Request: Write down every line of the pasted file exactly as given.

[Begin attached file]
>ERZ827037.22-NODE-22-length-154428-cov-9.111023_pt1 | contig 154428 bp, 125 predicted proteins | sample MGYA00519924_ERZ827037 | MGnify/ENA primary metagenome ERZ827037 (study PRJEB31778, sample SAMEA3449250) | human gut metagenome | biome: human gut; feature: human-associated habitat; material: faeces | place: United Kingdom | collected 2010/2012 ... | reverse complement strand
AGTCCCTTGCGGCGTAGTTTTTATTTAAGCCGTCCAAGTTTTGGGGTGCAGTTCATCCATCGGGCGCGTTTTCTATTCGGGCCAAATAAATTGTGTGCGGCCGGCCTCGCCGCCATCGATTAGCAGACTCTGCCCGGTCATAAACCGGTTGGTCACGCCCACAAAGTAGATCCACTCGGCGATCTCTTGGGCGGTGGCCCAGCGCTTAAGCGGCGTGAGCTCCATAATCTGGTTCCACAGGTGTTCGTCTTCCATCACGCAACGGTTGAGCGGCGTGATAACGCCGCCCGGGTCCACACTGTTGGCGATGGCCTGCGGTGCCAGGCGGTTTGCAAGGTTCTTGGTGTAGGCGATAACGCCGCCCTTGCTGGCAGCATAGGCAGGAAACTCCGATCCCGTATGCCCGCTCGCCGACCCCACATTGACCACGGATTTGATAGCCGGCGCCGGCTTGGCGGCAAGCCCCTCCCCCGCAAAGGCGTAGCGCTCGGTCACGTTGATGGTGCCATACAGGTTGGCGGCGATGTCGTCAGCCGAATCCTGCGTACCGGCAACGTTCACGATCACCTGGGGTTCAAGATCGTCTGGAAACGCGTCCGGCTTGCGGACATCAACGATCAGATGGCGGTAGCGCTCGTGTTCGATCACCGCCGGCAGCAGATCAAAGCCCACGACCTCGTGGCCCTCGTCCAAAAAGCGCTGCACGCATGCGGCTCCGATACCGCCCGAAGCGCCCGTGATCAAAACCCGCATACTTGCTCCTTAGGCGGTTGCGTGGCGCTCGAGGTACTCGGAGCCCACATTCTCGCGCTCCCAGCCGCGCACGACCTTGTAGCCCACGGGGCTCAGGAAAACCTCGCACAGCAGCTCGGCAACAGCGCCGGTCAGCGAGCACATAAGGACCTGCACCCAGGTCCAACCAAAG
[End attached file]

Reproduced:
>ERZ827037.22-NODE-22-length-154428-cov-9.111023_pt1 | contig 154428 bp, 125 predicted proteins | sample MGYA00519924_ERZ827037 | MGnify/ENA primary metagenome ERZ827037 (study PRJEB31778, sample SAMEA3449250) | human gut metagenome | biome: human gut; feature: human-associated habitat; material: faeces | place: United Kingdom | collected 2010/2012 ... | reverse complement strand
AGTCCCTTGCGGCGTAGTTTTTATTTAAGCCGTCCAAGTTTTGGGGTGCAGTTCATCCATCGGGCGCGTTTTCTATTCGGGCCAAATAAATTGTGTGCGGCCGGCCTCGCCGCCATCGATTAGCAGACTCTGCCCGGTCATAAACCGGTTGGTCACGCCCACAAAGTAGATCCACTCGGCGATCTCTTGGGCGGTGGCCCAGCGCTTAAGCGGCGTGAGCTCCATAATCTGGTTCCACAGGTGTTCGTCTTCCATCACGCAACGGTTGAGCGGCGTGATAACGCCGCCCGGGTCCACACTGTTGGCGATGGCCTGCGGTGCCAGGCGGTTTGCAAGGTTCTTGGTGTAGGCGATAACGCCGCCCTTGCTGGCAGCATAGGCAGGAAACTCCGATCCCGTATGCCCGCTCGCCGACCCCACATTGACCACGGATTTGATAGCCGGCGCCGGCTTGGCGGCAAGCCCCTCCCCCGCAAAGGCGTAGCGCTCGGTCACGTTGATGGTGCCATACAGGTTGGCGGCGATGTCGTCAGCCGAATCCTGCGTACCGGCAACGTTCACGATCACCTGGGGTTCAAGATCGTCTGGAAACGCGTCCGGCTTGCGGACATCAACGATCAGATGGCGGTAGCGCTCGTGTTCGATCACCGCCGGCAGCAGATCAAAGCCCACGACCTCGTGGCCCTCGTCCAAAAAGCGCTGCACGCATGCGGCTCCGATACCGCCCGAAGCGCCCGTGATCAAAACCCGCATACTTGCTCCTTAGGCGGTTGCGTGGCGCTCGAGGTACTCGGAGCCCACATTCTCGCGCTCCCAGCCGCGCACGACCTTGTAGCCCACGGGGCTCAGGAAAACCTCGCACAGCAGCTCGGCAACAGCGCCGGTCAGCGAGCACATAAGGACCTGCACCCAGGTCCAACCAAAG